Wayward Side
User Topic: TJ on confession of the affair ...
Member # 25460
Default  Posted: 11:03 AM, January 12th (Sunday)

smez - NO ONE should listen to anyone on this site that tells them to ignore an IC/MC advice

Respectfully, I disagree with this blanket statement. I think that many of us here have had conflicting opinions of our IC/MC counsellors. How do you know if you have a good IC is a regular post here in fact. The trick IMHO is to listen to your soul when you wonder if you have gotten good advice or not.

Donít listen to your head, itís easily confused, donít listen to your heart, its fickle, listen to your soul, God doesnít steer you wrong.

Like all of us, our IC/MC counsellors have different skills, abilities, focus and professional credentials. That means that if all things are equals, you would expect that you would get a range of advice on any given issue from anyone at any time. That includes getting advice on whether to confess or not.

As someone who had read extensively from the WS book list, I think I am not exaggerating that 85% of them advocate being honest and open and confessing to the affair as being fundamental to the process.

Cee64D - Speak the truth even if your voice shakes.

As I said earlier, IMHO, confessing isnít only about the BS and their need for transparency and honesty. I think, on a more fundamental basis, itís what the WS needs in order to start self-healing.

Donít get me wrong, I'm not totally embracing of the whole new world touchy feelie crystal healing thing but I canít deny the feeling that weíre all trying at some instinctive level to live a life that is good and kind and authentic. How can we ever get there if weíre hiding a secret as big as adultery?

Adultery isnít just about the sexual part. Adultery is the lying to ourselves and others. Adultery is letting passion overrule reason. Adultery is letting the greedy kid inside win instead of the grownup which we were. Adultery is wrong and we all know it or else we never would have come to this site regardless.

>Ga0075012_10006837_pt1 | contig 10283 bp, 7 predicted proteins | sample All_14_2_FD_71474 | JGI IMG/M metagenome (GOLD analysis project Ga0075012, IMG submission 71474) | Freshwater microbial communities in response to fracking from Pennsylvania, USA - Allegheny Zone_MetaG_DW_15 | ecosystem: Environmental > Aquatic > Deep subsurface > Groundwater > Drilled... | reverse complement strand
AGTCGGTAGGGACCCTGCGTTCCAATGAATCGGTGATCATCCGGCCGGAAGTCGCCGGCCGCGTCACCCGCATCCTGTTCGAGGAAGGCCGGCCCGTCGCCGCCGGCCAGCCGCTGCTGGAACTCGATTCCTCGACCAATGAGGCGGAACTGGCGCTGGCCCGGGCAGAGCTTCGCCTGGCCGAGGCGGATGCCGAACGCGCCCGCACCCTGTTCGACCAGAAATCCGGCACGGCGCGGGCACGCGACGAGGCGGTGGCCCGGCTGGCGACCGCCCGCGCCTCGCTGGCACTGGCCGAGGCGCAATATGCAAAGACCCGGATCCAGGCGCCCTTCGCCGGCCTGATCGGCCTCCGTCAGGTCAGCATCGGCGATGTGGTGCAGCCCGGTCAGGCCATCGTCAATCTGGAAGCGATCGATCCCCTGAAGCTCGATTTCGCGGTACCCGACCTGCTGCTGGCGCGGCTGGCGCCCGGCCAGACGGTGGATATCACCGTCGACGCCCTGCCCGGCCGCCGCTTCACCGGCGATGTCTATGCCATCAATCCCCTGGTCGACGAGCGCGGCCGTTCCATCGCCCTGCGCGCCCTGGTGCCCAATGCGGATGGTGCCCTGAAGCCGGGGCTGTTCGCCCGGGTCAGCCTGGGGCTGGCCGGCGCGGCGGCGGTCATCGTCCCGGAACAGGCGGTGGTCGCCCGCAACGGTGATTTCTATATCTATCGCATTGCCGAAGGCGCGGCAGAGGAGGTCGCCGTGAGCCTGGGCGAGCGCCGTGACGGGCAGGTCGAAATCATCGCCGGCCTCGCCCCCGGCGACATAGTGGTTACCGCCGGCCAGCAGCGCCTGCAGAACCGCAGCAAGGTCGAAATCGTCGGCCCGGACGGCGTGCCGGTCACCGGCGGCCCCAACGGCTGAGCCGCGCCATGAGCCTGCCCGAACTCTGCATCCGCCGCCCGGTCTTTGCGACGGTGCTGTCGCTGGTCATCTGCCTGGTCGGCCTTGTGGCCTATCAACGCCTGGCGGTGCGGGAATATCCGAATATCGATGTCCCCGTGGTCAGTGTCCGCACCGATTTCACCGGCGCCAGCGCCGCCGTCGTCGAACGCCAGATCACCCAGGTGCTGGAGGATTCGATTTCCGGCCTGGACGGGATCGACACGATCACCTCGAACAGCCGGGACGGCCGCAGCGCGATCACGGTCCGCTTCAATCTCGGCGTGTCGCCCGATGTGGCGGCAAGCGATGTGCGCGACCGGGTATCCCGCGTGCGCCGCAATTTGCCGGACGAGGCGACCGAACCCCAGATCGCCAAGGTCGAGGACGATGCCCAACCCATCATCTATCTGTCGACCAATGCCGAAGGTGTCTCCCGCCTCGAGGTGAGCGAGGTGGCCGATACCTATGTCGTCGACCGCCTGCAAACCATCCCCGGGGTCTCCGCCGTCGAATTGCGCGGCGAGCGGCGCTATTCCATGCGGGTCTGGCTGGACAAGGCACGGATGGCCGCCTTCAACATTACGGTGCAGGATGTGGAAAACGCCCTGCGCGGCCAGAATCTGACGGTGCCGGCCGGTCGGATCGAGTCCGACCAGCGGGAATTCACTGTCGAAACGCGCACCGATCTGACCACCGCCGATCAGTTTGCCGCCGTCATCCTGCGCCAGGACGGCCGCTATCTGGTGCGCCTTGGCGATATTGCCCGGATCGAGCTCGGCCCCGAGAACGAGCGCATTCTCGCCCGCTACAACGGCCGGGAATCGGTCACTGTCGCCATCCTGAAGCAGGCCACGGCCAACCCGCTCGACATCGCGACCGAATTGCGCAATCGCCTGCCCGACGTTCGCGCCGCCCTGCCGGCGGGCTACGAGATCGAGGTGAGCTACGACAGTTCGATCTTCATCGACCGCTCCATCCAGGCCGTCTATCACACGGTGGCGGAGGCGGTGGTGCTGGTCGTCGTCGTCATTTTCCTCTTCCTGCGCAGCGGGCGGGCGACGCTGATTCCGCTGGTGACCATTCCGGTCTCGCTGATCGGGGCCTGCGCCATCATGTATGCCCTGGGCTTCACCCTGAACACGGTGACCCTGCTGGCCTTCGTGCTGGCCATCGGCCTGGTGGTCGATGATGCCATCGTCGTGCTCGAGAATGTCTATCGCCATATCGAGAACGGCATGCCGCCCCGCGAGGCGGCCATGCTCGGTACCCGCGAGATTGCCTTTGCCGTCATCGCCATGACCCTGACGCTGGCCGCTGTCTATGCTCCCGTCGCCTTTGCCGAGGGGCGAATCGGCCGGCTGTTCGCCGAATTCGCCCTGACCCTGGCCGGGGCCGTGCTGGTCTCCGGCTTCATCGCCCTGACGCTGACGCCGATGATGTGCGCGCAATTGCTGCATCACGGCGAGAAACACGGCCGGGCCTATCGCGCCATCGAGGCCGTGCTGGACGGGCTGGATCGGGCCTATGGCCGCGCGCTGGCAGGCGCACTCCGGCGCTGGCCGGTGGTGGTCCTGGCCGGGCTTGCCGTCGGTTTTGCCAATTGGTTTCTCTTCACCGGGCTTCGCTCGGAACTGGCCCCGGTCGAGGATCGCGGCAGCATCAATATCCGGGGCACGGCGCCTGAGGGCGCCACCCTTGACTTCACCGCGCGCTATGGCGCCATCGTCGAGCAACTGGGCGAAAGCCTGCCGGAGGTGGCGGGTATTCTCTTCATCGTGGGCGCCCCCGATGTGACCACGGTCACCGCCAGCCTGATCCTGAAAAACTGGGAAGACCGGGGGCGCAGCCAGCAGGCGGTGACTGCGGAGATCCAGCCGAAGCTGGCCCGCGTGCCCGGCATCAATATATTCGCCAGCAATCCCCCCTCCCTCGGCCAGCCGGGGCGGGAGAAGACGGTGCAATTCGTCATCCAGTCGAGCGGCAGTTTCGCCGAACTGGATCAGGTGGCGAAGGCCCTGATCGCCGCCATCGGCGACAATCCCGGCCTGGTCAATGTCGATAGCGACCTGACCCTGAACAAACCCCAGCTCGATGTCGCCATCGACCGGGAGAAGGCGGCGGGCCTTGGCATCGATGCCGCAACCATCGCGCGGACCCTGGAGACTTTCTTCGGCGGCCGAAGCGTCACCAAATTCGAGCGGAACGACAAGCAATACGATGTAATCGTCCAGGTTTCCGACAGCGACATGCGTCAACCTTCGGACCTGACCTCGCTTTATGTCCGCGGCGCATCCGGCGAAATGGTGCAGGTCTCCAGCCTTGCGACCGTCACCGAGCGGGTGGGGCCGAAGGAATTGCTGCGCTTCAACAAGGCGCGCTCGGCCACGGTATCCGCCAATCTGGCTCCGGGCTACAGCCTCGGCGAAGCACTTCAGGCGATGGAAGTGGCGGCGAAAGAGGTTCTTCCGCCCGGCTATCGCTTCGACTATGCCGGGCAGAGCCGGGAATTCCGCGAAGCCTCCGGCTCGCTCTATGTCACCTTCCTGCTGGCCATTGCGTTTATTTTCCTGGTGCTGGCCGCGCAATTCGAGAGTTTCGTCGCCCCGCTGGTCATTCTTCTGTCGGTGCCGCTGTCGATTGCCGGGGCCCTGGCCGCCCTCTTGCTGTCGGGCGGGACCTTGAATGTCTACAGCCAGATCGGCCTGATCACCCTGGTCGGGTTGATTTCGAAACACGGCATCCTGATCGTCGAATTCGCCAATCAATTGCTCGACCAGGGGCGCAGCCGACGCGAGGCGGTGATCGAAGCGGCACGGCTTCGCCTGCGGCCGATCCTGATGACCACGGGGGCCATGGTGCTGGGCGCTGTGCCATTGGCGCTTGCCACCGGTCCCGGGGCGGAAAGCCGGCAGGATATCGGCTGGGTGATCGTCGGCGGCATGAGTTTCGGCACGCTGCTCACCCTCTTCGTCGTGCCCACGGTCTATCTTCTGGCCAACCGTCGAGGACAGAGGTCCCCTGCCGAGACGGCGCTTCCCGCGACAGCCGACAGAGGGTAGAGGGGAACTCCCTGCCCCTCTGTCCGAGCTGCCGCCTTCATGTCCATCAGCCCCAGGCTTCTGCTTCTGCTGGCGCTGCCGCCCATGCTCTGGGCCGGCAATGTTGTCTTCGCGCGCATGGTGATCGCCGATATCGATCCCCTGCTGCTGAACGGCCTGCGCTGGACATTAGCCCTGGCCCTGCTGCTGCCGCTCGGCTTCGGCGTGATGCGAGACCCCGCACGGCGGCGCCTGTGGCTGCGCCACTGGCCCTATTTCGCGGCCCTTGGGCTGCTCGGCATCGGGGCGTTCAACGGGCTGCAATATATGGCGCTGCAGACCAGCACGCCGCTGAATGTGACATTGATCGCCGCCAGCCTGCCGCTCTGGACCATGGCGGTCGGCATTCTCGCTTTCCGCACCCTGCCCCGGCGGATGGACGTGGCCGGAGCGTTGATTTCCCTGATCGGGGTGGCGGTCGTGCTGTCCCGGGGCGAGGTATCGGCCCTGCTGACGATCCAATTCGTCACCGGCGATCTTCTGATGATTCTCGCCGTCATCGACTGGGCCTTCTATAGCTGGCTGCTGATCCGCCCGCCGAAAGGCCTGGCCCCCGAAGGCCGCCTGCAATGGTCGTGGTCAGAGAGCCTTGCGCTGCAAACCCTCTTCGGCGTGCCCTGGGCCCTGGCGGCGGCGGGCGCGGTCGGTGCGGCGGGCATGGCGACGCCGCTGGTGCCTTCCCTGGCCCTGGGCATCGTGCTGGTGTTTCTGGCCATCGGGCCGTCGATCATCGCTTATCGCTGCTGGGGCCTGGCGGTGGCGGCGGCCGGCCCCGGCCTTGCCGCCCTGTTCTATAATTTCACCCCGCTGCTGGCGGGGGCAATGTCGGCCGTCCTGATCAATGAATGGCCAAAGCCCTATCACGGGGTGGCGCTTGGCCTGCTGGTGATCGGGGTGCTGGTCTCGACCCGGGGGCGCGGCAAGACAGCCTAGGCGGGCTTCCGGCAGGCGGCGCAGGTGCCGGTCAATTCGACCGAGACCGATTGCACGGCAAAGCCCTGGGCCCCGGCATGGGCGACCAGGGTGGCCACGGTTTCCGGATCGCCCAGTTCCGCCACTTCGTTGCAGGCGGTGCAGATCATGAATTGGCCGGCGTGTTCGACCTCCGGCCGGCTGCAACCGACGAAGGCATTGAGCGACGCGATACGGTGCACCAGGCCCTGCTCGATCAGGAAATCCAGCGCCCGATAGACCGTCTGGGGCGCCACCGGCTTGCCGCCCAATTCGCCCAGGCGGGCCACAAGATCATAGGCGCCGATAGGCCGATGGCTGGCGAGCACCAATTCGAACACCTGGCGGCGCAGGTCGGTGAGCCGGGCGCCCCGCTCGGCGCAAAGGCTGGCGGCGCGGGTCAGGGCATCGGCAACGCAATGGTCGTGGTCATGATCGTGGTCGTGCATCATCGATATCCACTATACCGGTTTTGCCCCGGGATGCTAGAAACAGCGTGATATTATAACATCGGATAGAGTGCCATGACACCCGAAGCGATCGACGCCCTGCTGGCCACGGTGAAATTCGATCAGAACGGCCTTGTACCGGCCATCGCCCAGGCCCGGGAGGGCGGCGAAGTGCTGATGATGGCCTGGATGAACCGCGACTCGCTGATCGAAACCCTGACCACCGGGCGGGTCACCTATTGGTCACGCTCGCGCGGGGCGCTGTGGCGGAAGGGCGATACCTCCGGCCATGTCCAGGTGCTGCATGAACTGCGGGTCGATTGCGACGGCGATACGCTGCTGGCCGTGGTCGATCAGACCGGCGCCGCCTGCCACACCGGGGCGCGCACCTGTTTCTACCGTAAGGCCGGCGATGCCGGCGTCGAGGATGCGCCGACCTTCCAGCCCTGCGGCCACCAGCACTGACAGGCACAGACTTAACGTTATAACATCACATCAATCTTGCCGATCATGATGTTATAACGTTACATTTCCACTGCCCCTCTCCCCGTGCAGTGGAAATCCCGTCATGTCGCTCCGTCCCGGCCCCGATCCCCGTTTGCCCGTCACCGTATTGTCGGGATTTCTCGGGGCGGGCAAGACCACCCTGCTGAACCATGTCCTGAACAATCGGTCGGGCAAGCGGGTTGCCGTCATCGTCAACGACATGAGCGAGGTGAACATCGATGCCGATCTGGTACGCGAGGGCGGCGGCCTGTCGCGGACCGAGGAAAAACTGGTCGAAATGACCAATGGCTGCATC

UnexpectedSong - I will always be the one with that broken soul - pieced and glued together, maybe, but you can see the seams and duct tape. It's ugly.

How can letting go of the dark side be wrong? How can letting truth and honesty win be wrong? Will being honest be harmful to a marriage? Well, we canít deny that it could result in a huge messy divorce but then look again at this issue. What is lying and secrecy doing to your life right now? You know your moral compass is out of kilter and you have to live with that every day. Yes, it seems like its easy now but trust me, things kept in the dark fester and grow even if we donít see it. Hell, especially if we try to hide it in the dark.

Anon - You can close your eyes from the things you donít want to see but you can never close your heart from the things you donít want to feel.

So, what happens when your MC tells you to not confess? Well, if you donít mind someone telling you to lie, deceive, hide the truth and be a liar, then I guess you can follow that advice.

If on the other hand, you can feel in your bones that being authentic and honest is where you want to go, then you have to accept that confession is one of those steps that you just have to take.